Can Glencore’s Stock Price Recover Losses in 2019?

Glencore's stock price losses 2019

Glencore (OTC: [stock_market_widget type=”inline” template=”generic” color=”default” assets=”GLNCY” markup=”{symbol} {currency_symbol}{price} ({change_pct})” api=”yf”]) has been on the ropes over the past year as the cyclical nature of the commodities sector seems to have caught up with the mining giant. Glencore’s stock price losses have erased nearly a third of its value despite a positive update in August 2018 that should have ideally boosted investor confidence.

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Glencore Share Price Losses Explained

Glencore’s earnings had increased 13% year over year to $2.78 billion on an 8% increase in the revenue to $108.6 billion.

Glencore’s financial performance in the first half of 2018 was driven by an increase in commodity prices. Its earnings had increased 13% year over year to $2.78 billion on an 8% increase in the revenue to $108.6 billion. But Glencore’s first-half EBITDA of $8.3 billion, which was up 23% from the prior year period, didn’t match the analyst estimate.

As well, the commodity pricing environment has changed since the company’s last update. Weak Chinese demand and trade tensions with the U.S. have dented the metals rally. On top of that, a Department of Justice investigation into the company’s businesses in the Democratic Republic of Congo, Nigeria, and Venezuela regarding possible corruption has also weighed on the stock.

Strength in Diversification?

Glencore is different from the other metals and mining companies out there. Not only does the company market a big basket of commodities from third-party producers, but it also runs its own smelting, mining, refining, processing, and storage divisions. More specifically, Glencore deals in zinc, copper, lead, alumina, aluminum, ferroalloys, nickel, cobalt, and iron ore, so it is much more diversified as compared to those miners who rely on two or three commodities.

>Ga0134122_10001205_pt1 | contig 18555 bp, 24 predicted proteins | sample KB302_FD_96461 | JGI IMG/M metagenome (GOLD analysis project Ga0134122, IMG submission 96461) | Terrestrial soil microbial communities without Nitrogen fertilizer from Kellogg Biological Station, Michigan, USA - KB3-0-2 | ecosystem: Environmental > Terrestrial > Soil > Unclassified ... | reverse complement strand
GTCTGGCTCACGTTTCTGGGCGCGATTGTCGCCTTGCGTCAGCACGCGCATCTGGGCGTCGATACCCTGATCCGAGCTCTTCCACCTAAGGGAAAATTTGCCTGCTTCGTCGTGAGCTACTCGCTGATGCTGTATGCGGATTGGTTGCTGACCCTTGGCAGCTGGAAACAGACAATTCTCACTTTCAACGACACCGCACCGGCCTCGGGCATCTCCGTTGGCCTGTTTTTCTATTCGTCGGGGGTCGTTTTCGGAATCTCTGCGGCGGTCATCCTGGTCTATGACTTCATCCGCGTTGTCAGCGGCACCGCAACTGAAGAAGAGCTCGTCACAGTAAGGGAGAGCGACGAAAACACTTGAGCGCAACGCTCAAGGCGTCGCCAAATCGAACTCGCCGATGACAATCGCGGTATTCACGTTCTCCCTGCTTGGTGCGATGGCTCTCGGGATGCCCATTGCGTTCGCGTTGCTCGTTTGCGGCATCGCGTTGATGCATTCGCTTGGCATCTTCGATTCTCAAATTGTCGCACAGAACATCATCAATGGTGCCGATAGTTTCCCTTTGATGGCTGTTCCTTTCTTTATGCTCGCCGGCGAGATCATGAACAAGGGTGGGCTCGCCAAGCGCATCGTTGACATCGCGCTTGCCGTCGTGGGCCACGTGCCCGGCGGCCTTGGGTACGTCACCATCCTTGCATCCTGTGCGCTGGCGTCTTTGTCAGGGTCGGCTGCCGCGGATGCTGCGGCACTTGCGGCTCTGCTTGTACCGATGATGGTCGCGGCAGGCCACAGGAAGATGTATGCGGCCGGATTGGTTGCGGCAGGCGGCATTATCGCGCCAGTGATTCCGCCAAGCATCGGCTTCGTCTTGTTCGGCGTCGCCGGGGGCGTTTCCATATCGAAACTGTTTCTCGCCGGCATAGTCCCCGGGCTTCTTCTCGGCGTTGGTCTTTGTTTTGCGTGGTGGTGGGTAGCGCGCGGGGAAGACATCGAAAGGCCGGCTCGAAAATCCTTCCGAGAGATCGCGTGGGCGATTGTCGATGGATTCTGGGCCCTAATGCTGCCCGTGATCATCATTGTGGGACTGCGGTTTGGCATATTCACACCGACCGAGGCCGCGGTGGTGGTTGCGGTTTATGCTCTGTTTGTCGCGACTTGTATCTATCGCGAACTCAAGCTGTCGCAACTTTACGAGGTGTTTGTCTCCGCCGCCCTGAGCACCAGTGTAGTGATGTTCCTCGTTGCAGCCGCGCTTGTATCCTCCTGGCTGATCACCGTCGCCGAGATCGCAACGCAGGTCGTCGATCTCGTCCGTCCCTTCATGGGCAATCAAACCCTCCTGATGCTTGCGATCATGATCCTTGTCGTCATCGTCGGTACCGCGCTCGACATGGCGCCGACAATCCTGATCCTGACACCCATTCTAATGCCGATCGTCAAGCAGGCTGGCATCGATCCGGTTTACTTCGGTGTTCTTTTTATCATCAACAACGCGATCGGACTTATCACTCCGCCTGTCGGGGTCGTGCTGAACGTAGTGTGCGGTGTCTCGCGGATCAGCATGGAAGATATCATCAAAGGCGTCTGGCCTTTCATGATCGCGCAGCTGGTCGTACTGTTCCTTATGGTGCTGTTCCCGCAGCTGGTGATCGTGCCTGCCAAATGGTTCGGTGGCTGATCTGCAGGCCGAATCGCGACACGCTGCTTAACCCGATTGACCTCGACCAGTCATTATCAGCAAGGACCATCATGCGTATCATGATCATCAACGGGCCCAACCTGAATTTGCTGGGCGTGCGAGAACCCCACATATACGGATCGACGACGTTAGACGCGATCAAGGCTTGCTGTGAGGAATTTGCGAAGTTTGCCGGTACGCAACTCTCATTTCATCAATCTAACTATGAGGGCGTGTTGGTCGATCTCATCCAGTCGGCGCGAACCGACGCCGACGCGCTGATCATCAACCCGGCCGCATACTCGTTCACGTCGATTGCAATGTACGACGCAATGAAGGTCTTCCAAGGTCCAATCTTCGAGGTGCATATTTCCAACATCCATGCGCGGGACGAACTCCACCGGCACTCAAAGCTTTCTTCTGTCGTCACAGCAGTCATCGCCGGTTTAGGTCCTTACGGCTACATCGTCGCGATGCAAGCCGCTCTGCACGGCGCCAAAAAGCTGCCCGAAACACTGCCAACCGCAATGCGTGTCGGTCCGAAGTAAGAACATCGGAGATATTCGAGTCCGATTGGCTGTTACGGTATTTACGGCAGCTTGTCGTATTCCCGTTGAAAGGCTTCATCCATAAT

Now, Glencore relies on metals and minerals for almost 71% of its adjusted EBIT, with another 27% coming from the energy products business. Favourable market conditions in both these segments had driven up the company’s profit in the first half of 2018. The adjusted EBIT from metals and mining was up 45% year over year thanks to “healthy underlying demand, supportive physical commodity market conditions and overall growth in volumes handled.”

Copper prices, for instance, have been in free fall since the middle of 2018. The story isn’t much different for other metals either as the probability of low Chinese commodity demand pushed down prices of copper, aluminum, zinc, and nickel between 17% and 26%. However, iron ore prices have soared to 16-month highs thanks to potential supply disruption, helping pare losses.

Tough Times Ahead for Glencore in 2019

Glencore’s energy products business is in for tough times as Brent crude has fallen from highs of $84 a barrel in October last year to almost $62 a barrel.

However, because the majority of the commodities in Glencore’s basket seem to have taken a hit, even diversification can’t save Glencore from near-term trouble when it releases its next set of results. Similarly, Glencore’s energy products business is in for tough times as Brent crude has fallen from highs of $84 a barrel in October last year to almost $62 a barrel. Generally, rising oil production in the U.S., as well as the trade war between China and the U.S., have cast a pall of gloom on this sector.

One possible silver lining is the consistent increase in coal prices, which could make up for the weakness in oil. The International Energy Agency believes that coal demand will remain stable going forward as it is preferred for generating electricity in developing nations, while supply will remain tight as developed nations look to reduce coal-fired generation and move to cleaner alternatives.

Overall, Glencore management’s comments on the health of its most important end markets will play a crucial role in determining the stock’s direction for the remainder of the year. Investors, however, should brace for tough times ahead as the weak base metals pricing environment and the decline in oil prices is going to hamper its near-term performance.

Harsh Singh Chauhan has a wealth of experience evaluating publicly-traded companies across several verticals, including technology, oil and gas, retail, and consumer goods. His financial writing has been published across platforms such as The Motley Fool, TheStreet, and Seeking Alpha. Harsh's philosophy is to find great businesses for the long run based on company fundamentals and industry prospects. Address: 682 Indian Road, Toronto, Ontario, M6P 2C9. Phone: 416-721-8257.


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